For six years, a parade of developers has systematically dashed Coatesville's revitalization hopes for a centerpiece tract known as "the flats."

Proposals for the approximately 25-acre property at Lincoln Highway and Route 82 have included condos, a lumberyard, a power plant, and a grocery store, all of which produced dead ends for the struggling former steel hub.

Now on the table is the East Coast's first indoor cycling velodrome.

Last month, the proposal generated an uncommon response from the public at a City Council meeting: hearty applause.

The equally enthusiastic council unanimously approved a 90-day purchase-option agreement for a National Velodrome and Events Center on the tract, part of which hugs Brandywine Creek.

The Velodrome Management Group wants to build a 200-meter, banked track in a 100,000-square-foot arena that would also serve as a cycling training center and a venue for concerts and other sporting events.

The promoters include David Chauner, an Olympic cyclist known for bringing the Philadelphia International Championship to Manayunk's now-famous "Wall."

"The sport is exploding," Chauner told the Coatesville audience.

The closest velodrome is in Lehigh County's Trexlertown; however, because it lacks a roof, it is a seasonal operation.

"I think it is absolutely the coolest thing to come along since I've been involved with the RDA," said Patrick C. O'Donnell, solicitor for the city's Redevelopment Authority.

The authority bought the land in 2004 for $1.7 million when the G.O. Carlson steel plant closed. Across Lincoln Highway, ArcelorMittal, a steel company based in Luxembourg, employs about 800 workers at what was the vast empire of Lukens Steel, whose workforce once exceeded 6,000.

"It doesn't conflict with the steel plant and could give the city international recognition," O'Donnell said. "Who knows? Coatesville could produce the next Tour de France winner."

He cautioned that the proposal was far from a done deal. During the 90 days of the purchase-option agreement, the buyers will need to come up with conditions and a purchase price agreeable to the city. In addition, several of the acres lie in Valley Township, and parts of the plan also require approval there, O'Donnell said.

The velodrome proposal's history reinforces the speed bumps that could lie ahead.

For starters, Coatesville rejected the same project in February 2006, when the city was reeling from a failed golf-course plan. The unpopular proposal was so audacious in its quest to seize a family homestead in a contiguous municipality that it garnered national headlines.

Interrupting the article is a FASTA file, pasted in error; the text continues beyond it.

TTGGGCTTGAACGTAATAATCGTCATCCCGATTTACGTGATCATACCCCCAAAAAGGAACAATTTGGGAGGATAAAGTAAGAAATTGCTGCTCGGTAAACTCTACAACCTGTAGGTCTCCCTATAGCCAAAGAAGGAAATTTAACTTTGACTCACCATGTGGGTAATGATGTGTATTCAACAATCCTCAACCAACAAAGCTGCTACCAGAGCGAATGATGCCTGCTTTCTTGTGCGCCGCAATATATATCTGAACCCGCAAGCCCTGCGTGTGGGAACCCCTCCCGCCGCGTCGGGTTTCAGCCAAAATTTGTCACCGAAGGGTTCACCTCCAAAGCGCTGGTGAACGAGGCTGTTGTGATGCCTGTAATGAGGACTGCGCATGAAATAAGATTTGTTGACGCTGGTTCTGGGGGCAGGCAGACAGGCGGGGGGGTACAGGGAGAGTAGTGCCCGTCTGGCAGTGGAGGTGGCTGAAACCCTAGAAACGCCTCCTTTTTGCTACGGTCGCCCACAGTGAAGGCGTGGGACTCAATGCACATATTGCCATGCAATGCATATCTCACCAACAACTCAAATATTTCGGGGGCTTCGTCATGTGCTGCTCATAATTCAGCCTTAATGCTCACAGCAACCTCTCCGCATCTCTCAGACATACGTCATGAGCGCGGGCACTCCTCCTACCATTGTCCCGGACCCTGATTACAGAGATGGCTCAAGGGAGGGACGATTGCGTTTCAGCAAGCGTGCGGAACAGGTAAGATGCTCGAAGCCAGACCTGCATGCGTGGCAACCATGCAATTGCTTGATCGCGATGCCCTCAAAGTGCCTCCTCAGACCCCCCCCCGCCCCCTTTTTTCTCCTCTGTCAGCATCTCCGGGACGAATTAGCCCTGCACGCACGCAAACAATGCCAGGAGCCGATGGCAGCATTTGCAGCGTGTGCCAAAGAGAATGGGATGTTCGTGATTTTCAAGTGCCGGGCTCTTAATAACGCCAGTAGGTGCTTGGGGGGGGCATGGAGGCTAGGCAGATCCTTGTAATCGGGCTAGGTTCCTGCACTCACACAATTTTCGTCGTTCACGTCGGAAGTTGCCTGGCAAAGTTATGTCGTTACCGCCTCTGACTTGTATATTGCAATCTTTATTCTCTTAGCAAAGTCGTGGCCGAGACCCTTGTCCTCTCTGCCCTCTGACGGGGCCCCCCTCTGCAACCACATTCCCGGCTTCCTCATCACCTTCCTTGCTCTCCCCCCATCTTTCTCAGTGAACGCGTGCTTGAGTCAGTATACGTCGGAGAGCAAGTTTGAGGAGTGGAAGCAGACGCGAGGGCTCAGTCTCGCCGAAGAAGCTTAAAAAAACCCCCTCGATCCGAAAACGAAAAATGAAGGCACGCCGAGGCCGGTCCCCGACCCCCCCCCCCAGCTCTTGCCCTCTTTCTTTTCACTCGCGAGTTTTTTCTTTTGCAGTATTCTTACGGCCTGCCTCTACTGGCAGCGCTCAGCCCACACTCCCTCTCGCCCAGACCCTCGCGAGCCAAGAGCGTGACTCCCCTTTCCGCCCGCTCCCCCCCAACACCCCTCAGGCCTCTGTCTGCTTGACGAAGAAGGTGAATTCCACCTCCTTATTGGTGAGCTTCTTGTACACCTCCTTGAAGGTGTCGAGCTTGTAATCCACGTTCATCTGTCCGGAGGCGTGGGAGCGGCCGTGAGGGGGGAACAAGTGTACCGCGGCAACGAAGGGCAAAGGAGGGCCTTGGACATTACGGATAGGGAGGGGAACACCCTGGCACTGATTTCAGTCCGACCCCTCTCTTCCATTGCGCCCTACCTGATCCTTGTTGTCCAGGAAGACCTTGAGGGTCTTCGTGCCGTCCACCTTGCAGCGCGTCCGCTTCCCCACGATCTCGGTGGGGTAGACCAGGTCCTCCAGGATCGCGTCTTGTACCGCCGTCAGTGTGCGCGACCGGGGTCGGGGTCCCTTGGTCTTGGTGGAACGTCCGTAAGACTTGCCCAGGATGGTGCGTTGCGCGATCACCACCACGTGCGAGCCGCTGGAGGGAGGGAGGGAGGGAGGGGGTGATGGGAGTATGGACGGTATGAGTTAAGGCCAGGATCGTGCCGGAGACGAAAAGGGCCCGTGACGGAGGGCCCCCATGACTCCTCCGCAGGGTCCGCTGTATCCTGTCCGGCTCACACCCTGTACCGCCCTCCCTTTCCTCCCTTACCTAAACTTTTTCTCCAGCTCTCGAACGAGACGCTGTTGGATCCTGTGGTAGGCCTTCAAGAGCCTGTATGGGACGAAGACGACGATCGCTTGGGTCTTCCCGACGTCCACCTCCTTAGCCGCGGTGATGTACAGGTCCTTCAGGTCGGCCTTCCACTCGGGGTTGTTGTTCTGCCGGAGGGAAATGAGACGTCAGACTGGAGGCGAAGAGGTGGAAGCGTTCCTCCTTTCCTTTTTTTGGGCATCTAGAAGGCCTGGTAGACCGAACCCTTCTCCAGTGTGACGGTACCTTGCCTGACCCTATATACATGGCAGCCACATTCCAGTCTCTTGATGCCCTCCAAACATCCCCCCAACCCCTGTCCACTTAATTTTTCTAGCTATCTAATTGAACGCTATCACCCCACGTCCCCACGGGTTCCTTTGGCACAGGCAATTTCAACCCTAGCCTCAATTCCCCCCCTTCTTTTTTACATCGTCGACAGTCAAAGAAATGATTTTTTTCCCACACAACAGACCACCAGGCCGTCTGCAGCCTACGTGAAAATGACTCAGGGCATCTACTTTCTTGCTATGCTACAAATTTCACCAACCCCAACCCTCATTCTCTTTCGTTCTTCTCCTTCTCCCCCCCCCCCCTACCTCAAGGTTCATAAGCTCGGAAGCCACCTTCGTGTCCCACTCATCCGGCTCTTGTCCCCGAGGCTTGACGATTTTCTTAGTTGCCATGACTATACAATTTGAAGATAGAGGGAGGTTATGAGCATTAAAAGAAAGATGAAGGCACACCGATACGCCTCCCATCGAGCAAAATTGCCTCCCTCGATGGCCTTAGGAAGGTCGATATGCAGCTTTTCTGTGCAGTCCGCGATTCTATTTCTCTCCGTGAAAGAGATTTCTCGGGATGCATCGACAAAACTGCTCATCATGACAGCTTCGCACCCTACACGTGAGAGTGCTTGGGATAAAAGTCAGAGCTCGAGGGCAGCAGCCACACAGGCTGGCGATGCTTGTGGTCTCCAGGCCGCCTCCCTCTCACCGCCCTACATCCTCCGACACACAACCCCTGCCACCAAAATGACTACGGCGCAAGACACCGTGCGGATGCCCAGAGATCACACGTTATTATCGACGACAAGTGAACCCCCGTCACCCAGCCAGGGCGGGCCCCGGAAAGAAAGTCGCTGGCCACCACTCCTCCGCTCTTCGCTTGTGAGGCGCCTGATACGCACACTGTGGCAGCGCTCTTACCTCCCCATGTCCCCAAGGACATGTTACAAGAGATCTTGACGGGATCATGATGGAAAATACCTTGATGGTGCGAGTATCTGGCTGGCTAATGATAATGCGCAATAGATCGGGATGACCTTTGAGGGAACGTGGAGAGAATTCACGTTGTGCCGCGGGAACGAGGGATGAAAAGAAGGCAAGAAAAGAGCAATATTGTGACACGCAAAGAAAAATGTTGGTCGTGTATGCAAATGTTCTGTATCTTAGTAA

By November 2006, the velodrome's promoters had settled on a location in Montgomery County's Lower Providence Township. But funding woes derailed the project.

In August, the promoters had productive discussions with Caln Township, a Coatesville neighbor, but failed to strike a deal.

In an interview last week, Chauner, who also heads the Pro Cycling Tour, a cycling and marketing event management company, said he was optimistic that an agreement could be negotiated in Coatesville.

"We're a lot further along than we've been before, and we have a solid financial partner," he said. "We don't envision any insurmountable problems."

Chauner credited Crosby Wood, the financial backer, with bringing the project back to the city.

Wood, a principal in Wilson Wood L.L.C., a private equity firm, told the City Council that he also runs a real estate company that has been buying property in the city and is committed to its rebirth.

USA Cycling, the national governing body for the sport, listed 2,611 licensed racers in Pennsylvania in 2010 and 69,000 nationwide, said Andrea Smith, a spokeswoman for the group.

David Mitchell, president of the Pennsylvania Cycling Association, the state affiliate of USA Cycling, said he believed that the Coatesville facility would be welcomed, and that the region could support two velodromes.

Ron Ruggiero, a 25-year cyclist, who heads the Tri-State Velo Cycling Team.

"It's a very good thing," he said, stressing the benefits of youth training. "Really great riders have come out of the track programs in Lehigh County." His only gripe? "I wish it were closer to Philadelphia."

"I think everyone agrees it's a good thing," Mitchell said. "It would continue to grow the sport."

Chauner estimated annual revenue for the projected $15 million project at $3.5 million to $4 million. He said that 50 to 100 jobs would be created in addition to the construction crews, and that the project would draw ancillary businesses such as bike shops and physical-therapy centers.

The center would have 2,200 permanent seats, and could add 1,500 to the infield - the area inside the track - for non-cycling events, Chauner said. Cycling demands would fill 103 evenings a year, leaving plenty of time for other activities, he said.

Unlike the failed proposals for the site, the velodrome would be a "destination" facility, Chauner said. "People will come to Coatesville specifically for this," he said.

Mitchell agreed, saying he continues to be amazed at how far people travel to Trexlertown, citing one group that rode nine hours from North Carolina for a race.

Chauner recalled how publisher Bob Rodale decades ago sought his help in building the Trexlertown facility, which at the time was dubbed Rodale's "white elephant."

Within three years, they created "the best outdoor velodrome in the world," Chauner said. "To this day, Lehigh County points to it as one of their best attractions."

City Council President Ed Simpson said he remembered being excited by the proposal the first time around.

"I'm just as excited now," he said.

Contact staff writer Kathleen Brady Shea at 610-696-3815 or kbrady@phillynews.com.